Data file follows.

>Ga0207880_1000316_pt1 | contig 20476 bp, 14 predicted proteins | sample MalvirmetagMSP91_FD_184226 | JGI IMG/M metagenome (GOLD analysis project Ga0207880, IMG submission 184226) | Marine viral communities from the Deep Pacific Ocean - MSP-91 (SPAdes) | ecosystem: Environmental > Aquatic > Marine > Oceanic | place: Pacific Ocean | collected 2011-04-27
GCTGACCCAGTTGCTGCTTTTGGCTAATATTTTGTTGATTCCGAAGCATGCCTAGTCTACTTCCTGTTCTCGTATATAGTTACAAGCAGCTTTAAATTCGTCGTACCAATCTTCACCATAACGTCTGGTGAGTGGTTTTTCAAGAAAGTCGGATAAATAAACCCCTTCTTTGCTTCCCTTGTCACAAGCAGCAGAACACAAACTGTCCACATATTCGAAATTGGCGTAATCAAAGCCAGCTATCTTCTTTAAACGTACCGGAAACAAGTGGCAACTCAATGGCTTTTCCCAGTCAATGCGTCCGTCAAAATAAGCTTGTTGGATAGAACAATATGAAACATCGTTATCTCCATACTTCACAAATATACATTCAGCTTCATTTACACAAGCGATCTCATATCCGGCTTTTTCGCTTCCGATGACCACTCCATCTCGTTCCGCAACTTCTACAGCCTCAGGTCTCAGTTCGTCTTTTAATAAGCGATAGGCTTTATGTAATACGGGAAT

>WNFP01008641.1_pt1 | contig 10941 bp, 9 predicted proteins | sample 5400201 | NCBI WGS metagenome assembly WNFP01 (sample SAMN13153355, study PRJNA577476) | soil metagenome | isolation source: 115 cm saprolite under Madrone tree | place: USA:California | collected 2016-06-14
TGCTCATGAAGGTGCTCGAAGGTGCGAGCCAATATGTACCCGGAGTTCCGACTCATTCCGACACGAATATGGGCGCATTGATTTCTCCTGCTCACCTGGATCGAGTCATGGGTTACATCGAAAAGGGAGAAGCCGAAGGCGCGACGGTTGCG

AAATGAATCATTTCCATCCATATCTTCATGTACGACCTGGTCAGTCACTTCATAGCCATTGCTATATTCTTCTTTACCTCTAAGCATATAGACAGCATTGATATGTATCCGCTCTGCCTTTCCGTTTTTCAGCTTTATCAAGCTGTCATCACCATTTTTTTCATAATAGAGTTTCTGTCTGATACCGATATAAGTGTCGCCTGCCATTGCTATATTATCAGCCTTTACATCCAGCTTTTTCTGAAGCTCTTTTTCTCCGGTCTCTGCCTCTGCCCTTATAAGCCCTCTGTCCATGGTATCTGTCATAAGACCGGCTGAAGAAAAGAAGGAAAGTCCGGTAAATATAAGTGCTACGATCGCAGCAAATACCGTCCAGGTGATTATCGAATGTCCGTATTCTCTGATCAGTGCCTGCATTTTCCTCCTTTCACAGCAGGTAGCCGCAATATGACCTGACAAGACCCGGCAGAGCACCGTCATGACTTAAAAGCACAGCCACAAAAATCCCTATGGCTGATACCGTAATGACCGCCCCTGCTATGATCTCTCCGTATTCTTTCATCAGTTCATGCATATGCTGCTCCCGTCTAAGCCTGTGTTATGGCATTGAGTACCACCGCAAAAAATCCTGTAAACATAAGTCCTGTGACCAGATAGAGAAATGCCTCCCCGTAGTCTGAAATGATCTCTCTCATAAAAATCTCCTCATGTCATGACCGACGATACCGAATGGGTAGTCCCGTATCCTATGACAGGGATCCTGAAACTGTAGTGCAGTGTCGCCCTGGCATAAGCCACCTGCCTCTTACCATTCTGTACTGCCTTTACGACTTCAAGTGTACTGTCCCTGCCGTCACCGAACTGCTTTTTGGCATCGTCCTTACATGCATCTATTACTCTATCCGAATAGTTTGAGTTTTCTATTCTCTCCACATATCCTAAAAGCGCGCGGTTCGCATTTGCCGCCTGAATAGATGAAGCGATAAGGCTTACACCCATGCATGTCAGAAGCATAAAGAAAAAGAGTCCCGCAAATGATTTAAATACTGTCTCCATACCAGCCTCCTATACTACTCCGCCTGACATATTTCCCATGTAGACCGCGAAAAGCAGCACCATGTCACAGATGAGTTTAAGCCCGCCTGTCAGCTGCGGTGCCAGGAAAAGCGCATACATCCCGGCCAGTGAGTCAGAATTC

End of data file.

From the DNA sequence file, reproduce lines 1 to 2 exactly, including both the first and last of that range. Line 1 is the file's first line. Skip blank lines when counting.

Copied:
>Ga0207880_1000316_pt1 | contig 20476 bp, 14 predicted proteins | sample MalvirmetagMSP91_FD_184226 | JGI IMG/M metagenome (GOLD analysis project Ga0207880, IMG submission 184226) | Marine viral communities from the Deep Pacific Ocean - MSP-91 (SPAdes) | ecosystem: Environmental > Aquatic > Marine > Oceanic | place: Pacific Ocean | collected 2011-04-27
GCTGACCCAGTTGCTGCTTTTGGCTAATATTTTGTTGATTCCGAAGCATGCCTAGTCTACTTCCTGTTCTCGTATATAGTTACAAGCAGCTTTAAATTCGTCGTACCAATCTTCACCATAACGTCTGGTGAGTGGTTTTTCAAGAAAGTCGGATAAATAAACCCCTTCTTTGCTTCCCTTGTCACAAGCAGCAGAACACAAACTGTCCACATATTCGAAATTGGCGTAATCAAAGCCAGCTATCTTCTTTAAACGTACCGGAAACAAGTGGCAACTCAATGGCTTTTCCCAGTCAATGCGTCCGTCAAAATAAGCTTGTTGGATAGAACAATATGAAACATCGTTATCTCCATACTTCACAAATATACATTCAGCTTCATTTACACAAGCGATCTCATATCCGGCTTTTTCGCTTCCGATGACCACTCCATCTCGTTCCGCAACTTCTACAGCCTCAGGTCTCAGTTCGTCTTTTAATAAGCGATAGGCTTTATGTAATACGGGAAT